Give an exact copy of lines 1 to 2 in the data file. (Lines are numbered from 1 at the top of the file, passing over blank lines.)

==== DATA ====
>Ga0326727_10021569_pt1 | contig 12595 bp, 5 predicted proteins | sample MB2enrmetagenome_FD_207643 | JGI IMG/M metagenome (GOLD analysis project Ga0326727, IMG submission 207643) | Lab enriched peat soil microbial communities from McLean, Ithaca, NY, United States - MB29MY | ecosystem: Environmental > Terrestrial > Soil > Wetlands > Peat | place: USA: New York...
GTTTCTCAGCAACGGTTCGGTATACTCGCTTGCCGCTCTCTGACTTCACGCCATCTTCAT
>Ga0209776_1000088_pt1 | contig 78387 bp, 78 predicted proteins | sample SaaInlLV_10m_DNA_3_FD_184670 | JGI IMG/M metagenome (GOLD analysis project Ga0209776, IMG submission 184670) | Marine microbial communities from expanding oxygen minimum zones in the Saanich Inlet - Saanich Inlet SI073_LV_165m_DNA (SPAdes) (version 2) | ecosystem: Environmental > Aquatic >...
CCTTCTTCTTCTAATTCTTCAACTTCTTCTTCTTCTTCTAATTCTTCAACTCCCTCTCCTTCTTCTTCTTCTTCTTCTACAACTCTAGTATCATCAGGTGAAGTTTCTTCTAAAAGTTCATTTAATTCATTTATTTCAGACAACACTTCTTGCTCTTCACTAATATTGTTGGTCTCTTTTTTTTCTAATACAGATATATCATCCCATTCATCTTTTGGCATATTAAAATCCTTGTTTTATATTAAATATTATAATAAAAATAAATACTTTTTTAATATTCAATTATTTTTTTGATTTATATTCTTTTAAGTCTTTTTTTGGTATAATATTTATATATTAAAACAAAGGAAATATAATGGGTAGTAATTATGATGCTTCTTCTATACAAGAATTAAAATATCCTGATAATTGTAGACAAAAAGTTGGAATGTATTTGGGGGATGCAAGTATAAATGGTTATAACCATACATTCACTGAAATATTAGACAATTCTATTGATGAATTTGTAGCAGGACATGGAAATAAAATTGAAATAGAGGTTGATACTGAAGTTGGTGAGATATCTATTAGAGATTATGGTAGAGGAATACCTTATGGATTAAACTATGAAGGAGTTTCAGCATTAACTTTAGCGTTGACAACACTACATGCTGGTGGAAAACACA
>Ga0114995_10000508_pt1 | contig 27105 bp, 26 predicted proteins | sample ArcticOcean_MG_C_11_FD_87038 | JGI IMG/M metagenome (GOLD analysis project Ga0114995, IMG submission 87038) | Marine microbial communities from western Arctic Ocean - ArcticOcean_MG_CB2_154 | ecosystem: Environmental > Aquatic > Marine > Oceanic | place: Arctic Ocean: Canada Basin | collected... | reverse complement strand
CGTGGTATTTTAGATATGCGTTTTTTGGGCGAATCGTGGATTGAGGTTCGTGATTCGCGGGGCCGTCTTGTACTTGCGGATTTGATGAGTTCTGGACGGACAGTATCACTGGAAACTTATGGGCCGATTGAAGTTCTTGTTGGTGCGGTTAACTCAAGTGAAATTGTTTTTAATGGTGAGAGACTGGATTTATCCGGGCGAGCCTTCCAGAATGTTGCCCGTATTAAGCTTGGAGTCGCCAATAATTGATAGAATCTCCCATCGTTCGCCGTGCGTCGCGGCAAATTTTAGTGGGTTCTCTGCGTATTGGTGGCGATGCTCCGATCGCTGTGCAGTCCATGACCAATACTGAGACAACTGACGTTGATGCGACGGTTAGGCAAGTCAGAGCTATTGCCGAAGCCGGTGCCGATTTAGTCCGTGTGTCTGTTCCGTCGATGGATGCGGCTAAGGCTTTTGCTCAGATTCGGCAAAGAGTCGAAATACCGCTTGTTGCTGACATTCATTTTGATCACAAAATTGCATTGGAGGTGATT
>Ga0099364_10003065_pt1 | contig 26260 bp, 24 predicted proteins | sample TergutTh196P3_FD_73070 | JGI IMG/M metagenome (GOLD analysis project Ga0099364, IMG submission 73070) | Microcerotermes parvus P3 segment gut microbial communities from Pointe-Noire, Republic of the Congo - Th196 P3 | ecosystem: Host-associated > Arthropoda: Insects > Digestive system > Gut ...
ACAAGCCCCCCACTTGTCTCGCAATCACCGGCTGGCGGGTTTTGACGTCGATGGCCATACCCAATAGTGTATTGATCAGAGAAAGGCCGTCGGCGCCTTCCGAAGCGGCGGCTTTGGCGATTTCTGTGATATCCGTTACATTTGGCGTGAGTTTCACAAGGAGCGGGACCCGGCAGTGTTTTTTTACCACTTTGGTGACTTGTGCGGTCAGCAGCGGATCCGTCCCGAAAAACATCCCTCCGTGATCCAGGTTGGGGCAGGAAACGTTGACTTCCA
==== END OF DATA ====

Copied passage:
>Ga0326727_10021569_pt1 | contig 12595 bp, 5 predicted proteins | sample MB2enrmetagenome_FD_207643 | JGI IMG/M metagenome (GOLD analysis project Ga0326727, IMG submission 207643) | Lab enriched peat soil microbial communities from McLean, Ithaca, NY, United States - MB29MY | ecosystem: Environmental > Terrestrial > Soil > Wetlands > Peat | place: USA: New York...
GTTTCTCAGCAACGGTTCGGTATACTCGCTTGCCGCTCTCTGACTTCACGCCATCTTCAT